Map of the Land of Israel attributed to the Gaon of Vilna. From Aderet Eliyahu, a collection of commmentaries by Eliyahu ben Shelomoh Zalman, the Vilna Gaon (d. 1797). The map was added to an edition published after the author's death. (Moldovan Family Collection)

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Land of Israel

As early as the eighteenth century, Jews in Eastern Europe constituted the largest Jewish community in the world. By the early twentieth century, they were the absolute majority, and 90 percent lived in regions that had been part of the Polish–Lithuanian Commonwealth several generations earlier, or were among communities of immigrants created elsewhere by Jews from those regions. At the same time, only 0.3 percent of Jews worldwide lived in the Land of Israel (ca. 26,000 in 1881), though Jews of the Diaspora mentioned the Land daily in prayers and commemorated it in festivals and fasts.

Gederah, established in the late nineteenth century by members of the BILU movement from Russia. Postcard printed by H. Krugliakov, Jaffa, Palestine, ca. 1910. (YIVO)

The small community in the Land of Israel lived mainly in the four “Holy Cities” (Jerusalem, Safed, Hebron, and Tiberias); half of these Jews were of European origin in 1881. On the eve of World War I, after waves of immigration gave rise to a social and cultural entity unprecedented in Jewish history, the Yishuv (as it was called) numbered about 86,000 persons. A significant change took place in the ratio between the size of the Jewish population in the Land of Israel and the demographic dimensions of East European Jewry in the period between the two world wars. Restrictions placed by the U.S. government on the entry of immigrants from Russia and Poland, and policies of the independent Polish regime, which undermined the foundations of Jewish economic existence, significantly increased the numbers of immigrants to the Land of Israel in the second half of the 1920s. Within a few years, Tel Aviv, a small garden suburb north of Jaffa, became a city, most of whose residents came from Eastern Europe.

Merchants, storekeepers, and artisans who reached the cities of Palestine during the Fourth Aliyah were known as the Grabski Aliyah, after the Polish minister responsible for his country’s policies toward Jews. In 1929, the Yishuv numbered slightly more than 190,000, most of whom came from regions that had been part of Poland–Lithuania until 1772. In the 1930s, this demographic trend grew stronger because in many of the independent states that had arisen at the end of World War I the relations of governments toward Jewish minorities deteriorated. In 1936, there were already 450,000 Jews in the Land of Israel. Although this wave of immigration, known in Zionist parlance as “the Fifth Aliyah,” is fixed in Israel’s collective memory as the Aliyah of “Yekim” (German Jews), in fact most of the immigrants in the 1930s came from the countries of Eastern Europe.

Additional waves of immigration, which continued even during World War II and during the struggle of the Yishuv against restrictions imposed by the British regime on Jewish immigration, brought tens of thousands of refugees from Eastern Europe to Palestine by 1948. After its establishment, the fledgling State of Israel absorbed many residents of displaced persons camps in Europe as well as those detained in camps in Cyprus, where the British navy had sent immigrants after intercepting their ships. In the 1950s, mass immigration from Poland continued, reaching its peak in 1956–1957, with the departure of tens of thousands of Jewish citizens, who had survived the war in the USSR. A mass departure of Soviet Jews, which began in the late 1960s, added a significant demographic stratum to the East European population of Israel. In the 1990s, immigration from the former Soviet Union grew to a mighty torrent of hundreds of thousands. The arrival of these diverse groups in the twentieth century closed a historical–demographic circle that had opened at the time of the Polish partitions: Russian-speaking Jews who came to Israel at the end of the second millennium now live together in the same political unit with the descendants of immigrants from what had been the Pale of Settlement and Galicia. All of them, in fact, belonged to the same ethnic group that had lived in Polish–Lithuanian lands before 1772.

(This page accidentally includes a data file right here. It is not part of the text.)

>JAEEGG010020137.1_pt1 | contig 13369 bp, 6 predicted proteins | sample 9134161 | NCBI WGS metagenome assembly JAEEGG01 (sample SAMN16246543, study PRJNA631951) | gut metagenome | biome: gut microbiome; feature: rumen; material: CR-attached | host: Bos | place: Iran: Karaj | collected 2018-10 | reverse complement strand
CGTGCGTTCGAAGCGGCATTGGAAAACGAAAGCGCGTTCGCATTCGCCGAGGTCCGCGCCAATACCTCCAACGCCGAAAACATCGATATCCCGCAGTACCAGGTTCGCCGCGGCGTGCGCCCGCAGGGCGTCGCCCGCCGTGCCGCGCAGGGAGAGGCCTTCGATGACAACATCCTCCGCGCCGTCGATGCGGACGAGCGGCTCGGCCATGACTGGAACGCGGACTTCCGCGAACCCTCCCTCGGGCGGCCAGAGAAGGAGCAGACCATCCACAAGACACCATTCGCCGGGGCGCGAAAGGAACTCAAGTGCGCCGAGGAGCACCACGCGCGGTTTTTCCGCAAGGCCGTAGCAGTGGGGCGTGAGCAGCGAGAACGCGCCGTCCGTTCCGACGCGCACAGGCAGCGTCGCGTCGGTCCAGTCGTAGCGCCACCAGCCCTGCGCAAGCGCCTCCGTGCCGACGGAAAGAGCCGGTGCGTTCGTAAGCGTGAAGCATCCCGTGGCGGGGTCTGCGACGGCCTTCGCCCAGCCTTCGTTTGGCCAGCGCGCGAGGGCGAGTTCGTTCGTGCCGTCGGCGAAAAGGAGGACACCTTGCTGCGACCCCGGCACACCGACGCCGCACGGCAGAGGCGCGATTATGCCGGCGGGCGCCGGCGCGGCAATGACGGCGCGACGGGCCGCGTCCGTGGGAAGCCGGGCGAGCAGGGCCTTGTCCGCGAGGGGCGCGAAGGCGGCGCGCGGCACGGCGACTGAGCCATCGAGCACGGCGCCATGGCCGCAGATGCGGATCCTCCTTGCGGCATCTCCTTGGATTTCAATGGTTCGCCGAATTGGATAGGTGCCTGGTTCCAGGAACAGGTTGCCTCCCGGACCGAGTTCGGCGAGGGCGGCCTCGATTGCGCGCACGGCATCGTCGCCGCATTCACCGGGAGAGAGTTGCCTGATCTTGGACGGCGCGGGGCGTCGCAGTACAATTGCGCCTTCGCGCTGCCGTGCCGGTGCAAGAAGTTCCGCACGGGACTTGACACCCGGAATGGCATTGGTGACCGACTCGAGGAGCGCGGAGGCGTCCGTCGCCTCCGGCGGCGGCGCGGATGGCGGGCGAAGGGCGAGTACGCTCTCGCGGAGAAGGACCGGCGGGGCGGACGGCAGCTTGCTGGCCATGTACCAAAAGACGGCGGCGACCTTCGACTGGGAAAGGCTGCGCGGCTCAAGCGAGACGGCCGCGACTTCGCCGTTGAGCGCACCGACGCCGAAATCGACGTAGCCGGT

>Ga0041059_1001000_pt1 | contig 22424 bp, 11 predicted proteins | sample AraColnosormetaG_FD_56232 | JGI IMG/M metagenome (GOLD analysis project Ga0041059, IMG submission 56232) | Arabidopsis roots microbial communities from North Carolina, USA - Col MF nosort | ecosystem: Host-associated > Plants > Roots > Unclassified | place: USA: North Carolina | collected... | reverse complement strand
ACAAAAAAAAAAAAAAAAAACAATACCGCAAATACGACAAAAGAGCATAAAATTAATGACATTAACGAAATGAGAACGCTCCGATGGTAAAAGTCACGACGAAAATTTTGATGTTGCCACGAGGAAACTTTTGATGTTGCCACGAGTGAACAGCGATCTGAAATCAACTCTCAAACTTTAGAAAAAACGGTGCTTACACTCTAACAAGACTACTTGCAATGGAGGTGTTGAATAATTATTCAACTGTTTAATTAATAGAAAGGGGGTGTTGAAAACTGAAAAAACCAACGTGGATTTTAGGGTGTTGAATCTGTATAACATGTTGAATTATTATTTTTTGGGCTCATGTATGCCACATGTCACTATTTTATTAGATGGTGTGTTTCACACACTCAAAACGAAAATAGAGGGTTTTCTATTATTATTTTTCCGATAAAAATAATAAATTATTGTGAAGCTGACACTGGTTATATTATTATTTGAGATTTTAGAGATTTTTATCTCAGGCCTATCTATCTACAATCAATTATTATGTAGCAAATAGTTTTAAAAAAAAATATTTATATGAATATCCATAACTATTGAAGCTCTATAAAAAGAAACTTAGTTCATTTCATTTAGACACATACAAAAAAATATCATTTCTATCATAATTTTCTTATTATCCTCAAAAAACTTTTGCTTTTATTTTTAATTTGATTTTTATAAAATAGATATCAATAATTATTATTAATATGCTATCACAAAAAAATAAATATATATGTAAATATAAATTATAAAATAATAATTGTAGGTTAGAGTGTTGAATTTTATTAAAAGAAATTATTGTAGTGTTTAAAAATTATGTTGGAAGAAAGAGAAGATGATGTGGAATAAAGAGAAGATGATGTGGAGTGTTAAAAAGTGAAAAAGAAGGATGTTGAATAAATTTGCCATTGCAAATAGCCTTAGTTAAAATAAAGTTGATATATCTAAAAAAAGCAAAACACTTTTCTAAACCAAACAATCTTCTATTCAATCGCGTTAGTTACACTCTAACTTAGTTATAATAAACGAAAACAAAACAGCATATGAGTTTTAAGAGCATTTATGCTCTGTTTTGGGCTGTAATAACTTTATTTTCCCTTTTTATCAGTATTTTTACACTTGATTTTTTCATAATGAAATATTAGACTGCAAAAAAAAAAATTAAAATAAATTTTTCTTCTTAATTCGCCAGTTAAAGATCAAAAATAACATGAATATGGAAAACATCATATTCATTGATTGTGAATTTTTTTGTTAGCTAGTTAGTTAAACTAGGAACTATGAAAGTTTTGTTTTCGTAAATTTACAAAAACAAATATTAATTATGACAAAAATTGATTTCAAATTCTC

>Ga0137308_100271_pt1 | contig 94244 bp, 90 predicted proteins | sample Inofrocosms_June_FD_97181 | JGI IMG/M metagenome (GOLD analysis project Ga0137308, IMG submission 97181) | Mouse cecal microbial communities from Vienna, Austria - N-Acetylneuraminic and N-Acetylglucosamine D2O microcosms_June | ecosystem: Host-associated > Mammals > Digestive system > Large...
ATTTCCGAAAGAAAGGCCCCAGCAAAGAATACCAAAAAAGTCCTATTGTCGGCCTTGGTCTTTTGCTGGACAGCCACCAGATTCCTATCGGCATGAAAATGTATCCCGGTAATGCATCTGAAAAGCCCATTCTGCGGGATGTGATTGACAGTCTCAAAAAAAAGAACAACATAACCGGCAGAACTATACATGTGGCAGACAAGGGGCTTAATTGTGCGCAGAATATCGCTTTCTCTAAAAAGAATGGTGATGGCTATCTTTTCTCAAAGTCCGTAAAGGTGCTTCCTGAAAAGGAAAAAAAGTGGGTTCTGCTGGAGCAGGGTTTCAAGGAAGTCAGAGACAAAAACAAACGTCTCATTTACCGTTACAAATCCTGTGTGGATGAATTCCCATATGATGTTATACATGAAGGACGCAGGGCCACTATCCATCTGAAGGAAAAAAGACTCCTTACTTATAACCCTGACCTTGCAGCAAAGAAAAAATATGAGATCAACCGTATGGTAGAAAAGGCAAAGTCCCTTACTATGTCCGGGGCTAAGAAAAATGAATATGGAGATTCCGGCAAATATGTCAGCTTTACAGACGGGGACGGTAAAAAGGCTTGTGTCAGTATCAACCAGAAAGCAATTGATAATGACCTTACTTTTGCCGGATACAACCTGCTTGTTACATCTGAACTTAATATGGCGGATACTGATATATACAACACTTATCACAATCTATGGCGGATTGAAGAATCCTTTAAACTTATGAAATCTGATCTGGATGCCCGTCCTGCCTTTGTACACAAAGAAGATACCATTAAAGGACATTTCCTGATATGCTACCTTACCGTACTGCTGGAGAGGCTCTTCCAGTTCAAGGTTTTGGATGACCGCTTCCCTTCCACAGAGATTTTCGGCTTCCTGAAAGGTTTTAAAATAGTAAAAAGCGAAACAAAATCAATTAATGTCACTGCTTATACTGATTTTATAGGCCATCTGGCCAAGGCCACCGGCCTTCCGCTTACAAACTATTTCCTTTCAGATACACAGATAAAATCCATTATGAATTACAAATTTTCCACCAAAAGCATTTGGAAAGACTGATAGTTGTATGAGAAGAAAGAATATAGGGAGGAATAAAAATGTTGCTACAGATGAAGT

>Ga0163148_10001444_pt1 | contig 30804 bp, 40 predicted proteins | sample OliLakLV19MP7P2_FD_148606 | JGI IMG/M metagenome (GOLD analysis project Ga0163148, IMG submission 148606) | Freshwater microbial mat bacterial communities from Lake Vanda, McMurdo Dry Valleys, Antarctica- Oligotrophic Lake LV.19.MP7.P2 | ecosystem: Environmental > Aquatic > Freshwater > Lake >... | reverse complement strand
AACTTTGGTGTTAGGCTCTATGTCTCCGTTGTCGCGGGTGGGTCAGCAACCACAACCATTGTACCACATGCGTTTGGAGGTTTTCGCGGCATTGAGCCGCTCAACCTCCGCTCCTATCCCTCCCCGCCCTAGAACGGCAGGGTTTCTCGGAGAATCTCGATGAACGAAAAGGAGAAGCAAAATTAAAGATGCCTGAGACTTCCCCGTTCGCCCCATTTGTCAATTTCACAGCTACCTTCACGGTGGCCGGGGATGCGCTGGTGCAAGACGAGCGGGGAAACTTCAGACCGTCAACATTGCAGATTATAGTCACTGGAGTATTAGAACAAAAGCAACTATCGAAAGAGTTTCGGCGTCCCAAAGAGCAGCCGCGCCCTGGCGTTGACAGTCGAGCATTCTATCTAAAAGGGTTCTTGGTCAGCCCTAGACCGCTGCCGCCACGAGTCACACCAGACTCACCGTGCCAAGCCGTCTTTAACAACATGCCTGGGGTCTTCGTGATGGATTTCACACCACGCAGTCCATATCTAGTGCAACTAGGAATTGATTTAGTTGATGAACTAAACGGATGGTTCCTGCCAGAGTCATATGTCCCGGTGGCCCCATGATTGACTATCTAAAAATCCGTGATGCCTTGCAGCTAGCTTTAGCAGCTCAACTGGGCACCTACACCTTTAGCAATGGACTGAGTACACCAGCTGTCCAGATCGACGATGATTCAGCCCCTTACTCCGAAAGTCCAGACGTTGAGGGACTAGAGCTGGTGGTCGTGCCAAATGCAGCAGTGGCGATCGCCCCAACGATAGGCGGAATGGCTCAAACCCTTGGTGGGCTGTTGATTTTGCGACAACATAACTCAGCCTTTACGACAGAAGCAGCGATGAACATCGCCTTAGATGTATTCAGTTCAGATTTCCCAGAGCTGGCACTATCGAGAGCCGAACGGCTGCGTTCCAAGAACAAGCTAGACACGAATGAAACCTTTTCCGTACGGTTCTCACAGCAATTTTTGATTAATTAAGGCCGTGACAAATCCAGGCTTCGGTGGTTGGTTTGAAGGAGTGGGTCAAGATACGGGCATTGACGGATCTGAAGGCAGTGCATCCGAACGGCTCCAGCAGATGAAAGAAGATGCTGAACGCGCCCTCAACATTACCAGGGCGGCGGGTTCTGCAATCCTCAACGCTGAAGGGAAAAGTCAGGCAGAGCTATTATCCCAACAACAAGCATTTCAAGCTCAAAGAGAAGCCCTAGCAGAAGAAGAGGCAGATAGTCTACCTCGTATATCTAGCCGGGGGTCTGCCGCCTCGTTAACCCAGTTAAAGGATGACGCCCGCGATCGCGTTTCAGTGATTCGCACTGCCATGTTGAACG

The connection between communities of origin in Eastern Europe and the colonies of immigrants in the Land of Israel was significant. In the Land of Israel, as in all countries where East European emigrants settled, new immigrants tended to preserve a connection to their language, costume, foods, and religious customs for a rather long time. In Palestine, family and community connections were also preserved, with synagogues as well as educational, welfare, and charity organizations established on the basis of common origins. People from a certain community sometimes lived together in neighborhoods or even in the same dwelling unit (court; Yid., hoyf). In Jerusalem, Safed, Tiberias, and Hebron, cities where as early as the second half of the eighteenth century considerable concentrations of East European Jews formed branches of communities from Lithuania, Ukraine, or Great Poland, particular cultural characteristics brought from abroad persisted for a long time.